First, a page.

So it was always a book in which women were warriors, but over the years that was tempered when I delved deeper into my world building and introduced politics and stereotypes and customs that ‘proved’ women shouldn’t fight.
I wanted to highlight my female warriors – Dalli, Sarilla, Tara, Rillirin, even Lanta to a degree, even Gilda – against that backdrop, to show how absurd it was that they were expected to wear clinging, restrictive long skirts and wait at home for men to save them – or rape them – or kill them.
So when you ask why THIS story, you get a much longer answer than you asked for!
Godblind is EPIC – gods of blood and light, regicide and treason, sacrifice and sacrilege. It’s the stuff of GRRM and John Gwynne, especially when you consider the size of the cast involved. Where did the ideas for all of these diverse characters come from? And, if you had to pick one, who are you most like?
It’s a big cast, isn’t it? It’s strange how things evolve. 2004 Godblind had four characters – Rillirin, Dom, Lim and Rivil. Doesn’t pass the Bechdel test. Though I’m not even sure I knew what that was in 2004 – I was just writing in the style of most of the books I read.
It became a really organic process; Lanta and Liris came next, then Sarilla, then Ash and Crys, and Crys was a turning point for me. We’d got the Wolves and the Mireces and the mad prince Rivil – more than enough characters, more than enough ‘jobs’. But Crys was a professional soldier and that opened up a third stream of characterisation.
After that I got a little trigger-happy with characters until I ended up with something ridiculous like 20 POV characters. Then it was a case of paring them back down again to the ones whose actions and story arcs really set the plot on fire.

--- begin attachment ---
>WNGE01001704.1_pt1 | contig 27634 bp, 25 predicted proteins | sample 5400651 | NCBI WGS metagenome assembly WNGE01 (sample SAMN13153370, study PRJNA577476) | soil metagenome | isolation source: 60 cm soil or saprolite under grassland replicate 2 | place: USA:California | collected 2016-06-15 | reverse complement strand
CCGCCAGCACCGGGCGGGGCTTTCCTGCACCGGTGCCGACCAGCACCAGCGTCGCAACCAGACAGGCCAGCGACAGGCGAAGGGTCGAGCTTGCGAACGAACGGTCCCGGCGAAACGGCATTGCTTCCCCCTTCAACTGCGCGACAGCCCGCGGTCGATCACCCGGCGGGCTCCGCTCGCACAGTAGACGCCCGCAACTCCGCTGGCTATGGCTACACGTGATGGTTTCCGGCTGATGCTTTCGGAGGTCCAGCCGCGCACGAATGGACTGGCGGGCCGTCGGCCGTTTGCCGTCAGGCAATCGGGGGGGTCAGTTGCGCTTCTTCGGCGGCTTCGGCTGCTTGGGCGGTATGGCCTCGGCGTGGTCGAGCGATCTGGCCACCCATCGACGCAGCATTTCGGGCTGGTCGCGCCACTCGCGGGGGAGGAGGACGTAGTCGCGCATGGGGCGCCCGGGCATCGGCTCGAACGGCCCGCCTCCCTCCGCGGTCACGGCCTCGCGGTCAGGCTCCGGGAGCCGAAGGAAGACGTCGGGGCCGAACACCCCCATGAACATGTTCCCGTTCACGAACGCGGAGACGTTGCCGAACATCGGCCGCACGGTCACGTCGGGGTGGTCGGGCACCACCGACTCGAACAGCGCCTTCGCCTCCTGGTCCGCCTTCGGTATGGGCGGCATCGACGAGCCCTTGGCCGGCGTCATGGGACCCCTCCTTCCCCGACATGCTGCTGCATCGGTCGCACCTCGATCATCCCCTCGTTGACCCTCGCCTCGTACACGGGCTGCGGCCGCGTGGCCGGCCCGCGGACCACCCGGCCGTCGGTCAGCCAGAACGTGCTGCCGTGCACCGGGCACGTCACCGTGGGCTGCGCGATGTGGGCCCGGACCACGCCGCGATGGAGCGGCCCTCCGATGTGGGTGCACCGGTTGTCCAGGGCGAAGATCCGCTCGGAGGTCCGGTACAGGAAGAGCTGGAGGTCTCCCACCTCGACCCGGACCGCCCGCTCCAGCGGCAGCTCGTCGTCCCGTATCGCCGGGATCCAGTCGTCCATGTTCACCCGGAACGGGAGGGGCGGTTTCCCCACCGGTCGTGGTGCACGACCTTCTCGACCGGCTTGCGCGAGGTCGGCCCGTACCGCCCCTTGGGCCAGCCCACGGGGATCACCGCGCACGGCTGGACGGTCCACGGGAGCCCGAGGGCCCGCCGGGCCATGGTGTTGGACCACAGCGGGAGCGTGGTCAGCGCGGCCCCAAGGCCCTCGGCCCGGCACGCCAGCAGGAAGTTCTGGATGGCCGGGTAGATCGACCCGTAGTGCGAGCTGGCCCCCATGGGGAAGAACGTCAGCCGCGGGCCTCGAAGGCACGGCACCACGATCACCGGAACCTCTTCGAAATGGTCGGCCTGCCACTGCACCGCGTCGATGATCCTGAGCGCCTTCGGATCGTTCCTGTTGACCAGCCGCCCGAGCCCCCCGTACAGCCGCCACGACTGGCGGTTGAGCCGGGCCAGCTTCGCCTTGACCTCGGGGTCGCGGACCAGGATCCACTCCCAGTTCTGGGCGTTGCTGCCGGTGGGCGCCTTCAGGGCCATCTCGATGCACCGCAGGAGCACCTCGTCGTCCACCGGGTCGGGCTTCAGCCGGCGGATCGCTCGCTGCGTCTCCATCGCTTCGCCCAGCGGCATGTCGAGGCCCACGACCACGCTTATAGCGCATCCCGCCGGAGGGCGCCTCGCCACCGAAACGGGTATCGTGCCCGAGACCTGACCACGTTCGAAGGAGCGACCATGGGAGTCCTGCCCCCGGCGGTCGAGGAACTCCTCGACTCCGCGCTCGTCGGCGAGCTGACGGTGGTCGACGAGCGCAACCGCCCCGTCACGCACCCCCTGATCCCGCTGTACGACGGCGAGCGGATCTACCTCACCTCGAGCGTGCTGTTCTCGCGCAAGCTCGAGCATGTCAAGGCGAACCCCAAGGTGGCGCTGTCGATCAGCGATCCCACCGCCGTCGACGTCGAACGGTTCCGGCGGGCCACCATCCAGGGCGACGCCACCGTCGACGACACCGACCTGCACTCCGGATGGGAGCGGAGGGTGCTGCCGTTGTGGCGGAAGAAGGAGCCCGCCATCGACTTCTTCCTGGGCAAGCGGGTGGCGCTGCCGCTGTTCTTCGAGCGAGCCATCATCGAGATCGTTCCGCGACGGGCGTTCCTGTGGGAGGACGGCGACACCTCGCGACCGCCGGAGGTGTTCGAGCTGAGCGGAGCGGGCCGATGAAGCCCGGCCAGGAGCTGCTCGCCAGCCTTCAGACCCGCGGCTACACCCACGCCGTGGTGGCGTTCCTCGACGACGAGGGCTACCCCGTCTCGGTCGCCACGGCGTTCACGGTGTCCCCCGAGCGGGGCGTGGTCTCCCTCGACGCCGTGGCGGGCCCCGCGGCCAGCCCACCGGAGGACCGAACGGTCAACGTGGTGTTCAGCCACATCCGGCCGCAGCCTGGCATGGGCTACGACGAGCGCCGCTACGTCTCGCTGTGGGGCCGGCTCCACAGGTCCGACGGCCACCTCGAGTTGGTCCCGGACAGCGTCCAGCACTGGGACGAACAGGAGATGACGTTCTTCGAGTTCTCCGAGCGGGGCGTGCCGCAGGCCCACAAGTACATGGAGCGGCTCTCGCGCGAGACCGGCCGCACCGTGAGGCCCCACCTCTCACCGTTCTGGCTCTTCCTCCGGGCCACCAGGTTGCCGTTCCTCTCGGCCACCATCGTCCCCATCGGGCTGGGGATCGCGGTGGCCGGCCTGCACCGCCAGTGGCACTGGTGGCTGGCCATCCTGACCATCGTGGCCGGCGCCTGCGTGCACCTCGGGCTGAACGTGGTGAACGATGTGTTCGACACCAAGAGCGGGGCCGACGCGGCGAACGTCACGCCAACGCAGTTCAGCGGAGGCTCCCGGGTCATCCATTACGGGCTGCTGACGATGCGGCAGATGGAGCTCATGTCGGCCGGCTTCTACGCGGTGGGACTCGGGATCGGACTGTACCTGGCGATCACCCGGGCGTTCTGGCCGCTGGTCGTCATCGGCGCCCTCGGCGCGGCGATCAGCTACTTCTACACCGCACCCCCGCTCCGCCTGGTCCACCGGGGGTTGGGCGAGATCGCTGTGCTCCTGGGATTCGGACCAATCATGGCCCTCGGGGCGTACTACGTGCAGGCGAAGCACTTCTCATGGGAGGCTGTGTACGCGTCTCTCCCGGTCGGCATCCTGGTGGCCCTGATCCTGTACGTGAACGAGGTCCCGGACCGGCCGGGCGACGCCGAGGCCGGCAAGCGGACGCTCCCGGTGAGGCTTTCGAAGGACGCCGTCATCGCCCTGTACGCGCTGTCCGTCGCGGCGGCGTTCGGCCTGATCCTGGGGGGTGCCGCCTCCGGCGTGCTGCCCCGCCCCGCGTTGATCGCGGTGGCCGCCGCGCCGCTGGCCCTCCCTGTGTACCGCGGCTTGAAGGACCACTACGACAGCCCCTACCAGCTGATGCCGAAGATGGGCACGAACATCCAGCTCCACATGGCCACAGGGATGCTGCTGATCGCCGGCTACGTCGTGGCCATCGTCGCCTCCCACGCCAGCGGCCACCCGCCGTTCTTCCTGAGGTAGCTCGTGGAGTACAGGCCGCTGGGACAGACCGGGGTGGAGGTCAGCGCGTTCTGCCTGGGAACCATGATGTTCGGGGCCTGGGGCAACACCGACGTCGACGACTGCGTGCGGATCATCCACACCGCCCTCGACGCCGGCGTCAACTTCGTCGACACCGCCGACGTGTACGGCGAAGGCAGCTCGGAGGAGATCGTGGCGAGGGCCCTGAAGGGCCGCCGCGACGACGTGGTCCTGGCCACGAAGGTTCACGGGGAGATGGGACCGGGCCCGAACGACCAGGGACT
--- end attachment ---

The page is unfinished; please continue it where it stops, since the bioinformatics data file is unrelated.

As for who I’m most like? All of them! I’d say there’s probably a trait in all of them that’s in me, or a trait that I’d love to have. Crys’s heroism – don’t have, but want. Dom’s aversion to accepting what can’t be changed – I do have that, I want everything to go my way! Tara … ok, I’m probably most like Tara – don’t really take enough things seriously, a casual disregard for doing as I’m told, but will go to the wall for friends and loved ones.
And a bit of Hallos – insatiable curiosity. But without the beard.
Godblind is grimdark. It’s fantasy, but it really is grimdark, at least in my opinion (and now, Petros’!). Did you set you to write a grimdark story, or did it write itself in that way? Were you inspired by any grimdark authors/books?
I definitely didn’t set out to write it like that. As I mentioned, my earliest intentions were to write heroic fantasy, but I was rubbish at it. Every time I rewrote it, characters became more human and less ideological. You can be heroic but morally ambiguous – look at Crys. Gambler, a prolific card cheat, but probably the most heroic character in Godblind.
I was thrilled when I started reading novels that were painted in shades of grey rather than black and white. They just made more sense to me, and I began to see that that was where my writing was heading, so it was great to have that affirmation that books like mine could become published.
I don’t really go for labels – people say Robin Hobb is grimdark and I just say she’s f**king amazing.